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George Monbiot really should read some Ronald Coase

So George has found an argument which he thinks is terribly persuasive. Libertarians, right wing loons generally, face a horrible problem because they believe in property rights.

The problem being that pollution affects property so therefore libertarians should be very much against pollution because of property rights but they\’re not. In fact, they go all denialist over pollution precisely because they can\’t bear to be confronted with the conflict between pollution and property rights.

Well, yes. Perhaps. Good enough for a bit of GCSE reasoning I suppose.

It does however betray a certain lack of knowledge about libertarianism, right wing loons generally and even such trivial matters as economics.

For, you see, exactly this argument, this point, has been made before. That there is indeed a conflict between property rights and pollution and so whadda we gonna do about it?

A point made in The Problem of Social Cost published in 1960. The answer being, to keep it short, that where transactions costs are low then private property rights will solve pollution problems and where they are high then regulation is needed.

So it isn\’t that this conundrum is a new one for libertarians and right wing loons generally. It\’s one that has been raised, assessed and answered: answered sufficiently that the man who raised, considered and answered the point was awarded the Nobel Prize for Economics in 1991.

Jeez, if you\’re going to wibble about pollution and property rights you really ought to be aware of the seminal work on the point, no? And it\’s not as if the UK has so many Economics Laureates that you could overlook Ronald Coase, is it?

14 thoughts on “George Monbiot really should read some Ronald Coase”

  1. It seems to be a common trait of Kurdistan like Monbiot to misrepresent what they think of as the free market position.

    Monbiot ought to know that there is a lot of “free market environmentalist” thinking out there. But one has to remember that he wants to portray classical liberals as evil.

  2. George Monbiot is a lot like Richard Dawkins, who also puts up ridiculous straw men instead of actually doing any research. The obvious reason for this is that they have already determined their own position and do not want these to be disturbed by the facts

  3. Surreptitious Evil

    Are we talking about Dawkins’ opinions on religious people, which are based on the anti-evolutionary septic zealots who attacked him in his previous career rather than ‘normal people’; or his opinions on evolution or the wider primacy of scientific discovery rather than myth?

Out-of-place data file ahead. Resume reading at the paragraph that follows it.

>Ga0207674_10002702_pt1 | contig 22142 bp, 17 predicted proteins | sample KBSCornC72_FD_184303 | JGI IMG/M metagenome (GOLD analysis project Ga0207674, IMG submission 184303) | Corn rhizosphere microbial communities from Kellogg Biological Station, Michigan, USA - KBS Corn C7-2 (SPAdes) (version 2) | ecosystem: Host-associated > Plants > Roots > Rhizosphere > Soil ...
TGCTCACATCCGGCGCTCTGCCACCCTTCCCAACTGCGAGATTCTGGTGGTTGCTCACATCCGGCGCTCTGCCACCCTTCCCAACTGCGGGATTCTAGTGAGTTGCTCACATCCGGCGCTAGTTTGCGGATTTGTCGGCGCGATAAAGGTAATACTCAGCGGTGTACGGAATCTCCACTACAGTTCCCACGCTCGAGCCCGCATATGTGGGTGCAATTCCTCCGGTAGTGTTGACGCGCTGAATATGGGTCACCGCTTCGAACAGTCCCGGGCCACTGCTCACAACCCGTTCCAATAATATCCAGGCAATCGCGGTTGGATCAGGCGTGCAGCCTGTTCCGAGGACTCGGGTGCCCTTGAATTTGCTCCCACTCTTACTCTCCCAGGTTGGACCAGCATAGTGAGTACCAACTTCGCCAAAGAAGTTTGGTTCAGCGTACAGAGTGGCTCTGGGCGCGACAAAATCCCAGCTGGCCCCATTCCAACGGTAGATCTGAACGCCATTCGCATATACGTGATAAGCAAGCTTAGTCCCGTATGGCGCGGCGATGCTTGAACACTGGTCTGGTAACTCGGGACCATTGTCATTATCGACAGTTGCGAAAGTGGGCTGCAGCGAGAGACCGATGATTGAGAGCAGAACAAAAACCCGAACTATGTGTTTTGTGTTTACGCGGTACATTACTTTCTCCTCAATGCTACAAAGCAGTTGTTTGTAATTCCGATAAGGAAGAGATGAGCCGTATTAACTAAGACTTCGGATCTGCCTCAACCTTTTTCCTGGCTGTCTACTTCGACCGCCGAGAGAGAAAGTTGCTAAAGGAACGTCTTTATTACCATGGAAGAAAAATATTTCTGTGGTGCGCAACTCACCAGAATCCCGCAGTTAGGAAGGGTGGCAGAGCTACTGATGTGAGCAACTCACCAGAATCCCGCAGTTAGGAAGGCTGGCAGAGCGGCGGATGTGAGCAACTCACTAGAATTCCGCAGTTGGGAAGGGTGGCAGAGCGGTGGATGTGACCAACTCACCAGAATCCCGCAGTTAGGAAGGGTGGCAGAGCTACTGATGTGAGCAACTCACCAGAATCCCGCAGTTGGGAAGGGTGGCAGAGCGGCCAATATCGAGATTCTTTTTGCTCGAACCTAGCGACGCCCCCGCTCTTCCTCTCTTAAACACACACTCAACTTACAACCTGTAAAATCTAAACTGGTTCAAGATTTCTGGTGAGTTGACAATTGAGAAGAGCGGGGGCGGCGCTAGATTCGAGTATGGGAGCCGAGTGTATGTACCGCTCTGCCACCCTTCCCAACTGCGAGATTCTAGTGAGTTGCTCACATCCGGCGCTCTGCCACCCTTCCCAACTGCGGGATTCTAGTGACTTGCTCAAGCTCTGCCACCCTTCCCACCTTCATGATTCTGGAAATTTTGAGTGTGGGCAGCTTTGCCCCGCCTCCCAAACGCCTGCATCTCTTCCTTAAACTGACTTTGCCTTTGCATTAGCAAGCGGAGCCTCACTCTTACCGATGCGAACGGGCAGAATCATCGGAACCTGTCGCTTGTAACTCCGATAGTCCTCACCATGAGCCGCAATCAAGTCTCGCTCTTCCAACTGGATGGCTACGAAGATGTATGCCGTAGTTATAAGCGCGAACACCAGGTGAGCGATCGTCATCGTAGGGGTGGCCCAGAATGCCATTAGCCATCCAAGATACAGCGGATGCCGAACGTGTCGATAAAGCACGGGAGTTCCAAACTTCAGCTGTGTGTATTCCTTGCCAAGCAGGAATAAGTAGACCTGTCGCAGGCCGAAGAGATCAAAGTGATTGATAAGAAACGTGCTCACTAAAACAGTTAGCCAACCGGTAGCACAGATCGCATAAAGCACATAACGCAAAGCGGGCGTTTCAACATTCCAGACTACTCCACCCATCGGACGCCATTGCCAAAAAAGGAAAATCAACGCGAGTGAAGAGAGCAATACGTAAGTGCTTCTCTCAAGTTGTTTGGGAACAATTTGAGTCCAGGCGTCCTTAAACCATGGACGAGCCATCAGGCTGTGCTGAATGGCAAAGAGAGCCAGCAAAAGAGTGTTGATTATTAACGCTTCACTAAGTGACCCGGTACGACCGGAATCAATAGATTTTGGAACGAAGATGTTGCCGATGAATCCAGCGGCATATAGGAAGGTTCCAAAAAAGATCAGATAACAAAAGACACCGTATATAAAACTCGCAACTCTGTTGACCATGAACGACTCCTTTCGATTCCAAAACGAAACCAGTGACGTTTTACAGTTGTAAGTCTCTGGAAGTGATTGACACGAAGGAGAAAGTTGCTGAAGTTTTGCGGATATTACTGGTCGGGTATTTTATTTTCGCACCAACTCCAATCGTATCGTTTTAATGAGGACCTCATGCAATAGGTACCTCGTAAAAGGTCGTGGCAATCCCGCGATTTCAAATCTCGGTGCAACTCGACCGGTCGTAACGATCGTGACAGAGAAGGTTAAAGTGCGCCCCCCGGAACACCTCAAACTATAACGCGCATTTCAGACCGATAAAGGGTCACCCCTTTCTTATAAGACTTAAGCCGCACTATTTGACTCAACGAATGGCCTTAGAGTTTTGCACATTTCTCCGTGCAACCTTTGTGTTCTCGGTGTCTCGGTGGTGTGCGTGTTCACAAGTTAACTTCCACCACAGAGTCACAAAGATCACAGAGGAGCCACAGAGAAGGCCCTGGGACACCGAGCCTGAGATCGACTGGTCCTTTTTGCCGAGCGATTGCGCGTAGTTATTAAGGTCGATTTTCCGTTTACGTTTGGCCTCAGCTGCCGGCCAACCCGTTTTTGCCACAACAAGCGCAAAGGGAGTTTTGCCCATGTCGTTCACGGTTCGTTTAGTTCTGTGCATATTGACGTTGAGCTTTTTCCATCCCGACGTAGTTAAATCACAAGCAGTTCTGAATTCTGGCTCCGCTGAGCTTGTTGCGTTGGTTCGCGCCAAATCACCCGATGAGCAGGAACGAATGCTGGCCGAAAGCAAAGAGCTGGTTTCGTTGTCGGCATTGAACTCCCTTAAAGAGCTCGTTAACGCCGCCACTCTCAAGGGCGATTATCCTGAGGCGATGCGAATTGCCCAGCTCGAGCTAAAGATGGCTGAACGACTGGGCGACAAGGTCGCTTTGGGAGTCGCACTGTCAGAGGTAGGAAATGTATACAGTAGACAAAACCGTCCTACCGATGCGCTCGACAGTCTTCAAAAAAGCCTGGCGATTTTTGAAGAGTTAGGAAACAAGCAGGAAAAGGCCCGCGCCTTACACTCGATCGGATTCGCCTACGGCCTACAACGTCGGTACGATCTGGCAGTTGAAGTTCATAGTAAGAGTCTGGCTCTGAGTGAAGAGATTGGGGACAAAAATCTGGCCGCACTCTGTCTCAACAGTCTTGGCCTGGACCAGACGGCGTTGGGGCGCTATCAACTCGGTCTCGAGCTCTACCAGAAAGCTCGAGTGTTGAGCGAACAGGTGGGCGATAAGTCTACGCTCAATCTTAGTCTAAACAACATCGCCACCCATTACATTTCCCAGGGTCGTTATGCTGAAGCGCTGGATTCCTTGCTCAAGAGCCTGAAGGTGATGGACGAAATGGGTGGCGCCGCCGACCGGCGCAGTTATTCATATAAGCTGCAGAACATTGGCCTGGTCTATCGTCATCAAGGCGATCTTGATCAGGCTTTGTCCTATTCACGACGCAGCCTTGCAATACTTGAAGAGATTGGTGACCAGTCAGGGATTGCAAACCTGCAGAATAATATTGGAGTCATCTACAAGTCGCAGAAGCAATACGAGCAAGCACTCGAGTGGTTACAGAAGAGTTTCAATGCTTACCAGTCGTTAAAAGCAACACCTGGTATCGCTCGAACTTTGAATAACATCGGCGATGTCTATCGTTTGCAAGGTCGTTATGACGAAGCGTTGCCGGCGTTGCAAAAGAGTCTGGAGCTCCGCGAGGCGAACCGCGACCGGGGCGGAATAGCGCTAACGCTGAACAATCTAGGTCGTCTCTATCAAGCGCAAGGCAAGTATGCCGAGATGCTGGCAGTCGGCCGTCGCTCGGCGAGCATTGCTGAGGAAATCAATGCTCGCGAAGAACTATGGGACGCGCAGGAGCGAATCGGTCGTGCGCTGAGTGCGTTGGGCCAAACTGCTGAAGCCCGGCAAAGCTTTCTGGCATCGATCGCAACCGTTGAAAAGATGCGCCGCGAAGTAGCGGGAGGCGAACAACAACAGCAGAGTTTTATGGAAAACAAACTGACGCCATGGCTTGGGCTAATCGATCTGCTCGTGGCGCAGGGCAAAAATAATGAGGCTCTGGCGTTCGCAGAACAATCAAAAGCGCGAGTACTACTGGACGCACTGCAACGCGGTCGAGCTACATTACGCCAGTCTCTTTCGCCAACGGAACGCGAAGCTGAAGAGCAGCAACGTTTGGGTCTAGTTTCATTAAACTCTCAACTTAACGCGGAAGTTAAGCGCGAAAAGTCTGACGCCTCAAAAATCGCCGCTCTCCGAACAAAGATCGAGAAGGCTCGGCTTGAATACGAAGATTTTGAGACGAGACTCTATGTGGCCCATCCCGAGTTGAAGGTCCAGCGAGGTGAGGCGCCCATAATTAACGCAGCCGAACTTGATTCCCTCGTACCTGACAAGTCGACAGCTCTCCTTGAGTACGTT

4. I’m not sure which particular straw Dawkins Mr Dent is talking about, or even why the subject came up in the first place.

  5. This geezer Coase got a Nobel prize for something that can be explained in one sentence of fairly plain English? No algebraic formulae?

  6. George Monbiot is a lot like Richard Dawkins, who also puts up ridiculous straw men instead of actually doing any research. The obvious reason for this is that they have already determined their own position and do not want these to be disturbed by the facts

    Monbiot has on at least a couple of occasions (nuclear power springs to mind, but I think HS2 as well) changed his mind and not been shy to declare it so, rather than continuing with his position, or trying to rewrite his history.

  7. Pingback: The different kinds of libertarians | MattBruenig | Politics

  8. Pingback: Two different kinds of libertarians | MattBruenig | Politics

  9. Does every other libertarian really believe that “property rights are absolute”? I certainly believe they are vital, even basic, and such any interference with them must be both minimal and justified. But “absolute” and “cannot be intruded upon by the state or by anyone else.”?

    Just as an example – a vicious and contested divorce – with kids. In order to be a ‘proper libertarian’, do I really believe that, especially in the absence of a valid pre-nup, the state should not enforce an equitable distribution of the marital assets?

    Or that there should be no mechanism to force a property owner to carry out such repairs as are necessary (important word there) for public safety?

  10. Anyway, isn’t this just a restatement of the “tragedy of the commons”? With “the environment” considered as a resource.

  11. SE: As I just commented over at Matt Bruenig’s, as a libertarian you should also believe that personal freedom is absolute. But I’m guessing you are comfortable with the idea of imprisoning (at least some) criminals.

    I don’t think libertarian absolutes are as absolute as Matt says: libertarians, if they accept the existence of the state, must accept that the state will sometimes deprive people of liberty or property.

    But then, I’m not a libertarian (as you will know), so it’s not an argument in which I’m much invested.

  12. Big question here is really is back in the day when George was writing about the evils of pollution and greenhouse gasses did the assembled libertarian massiv:

    a) Write a lot of polite blog posts proposing market/property rights based on Coase’s ideas
    b) Call the man a raging moonbat

    Seems fair to say than an awful lot chose option b. There are also a lot of the Conservative Libertarian types out there (not yourself obvs) still doing the climate change denial thing.

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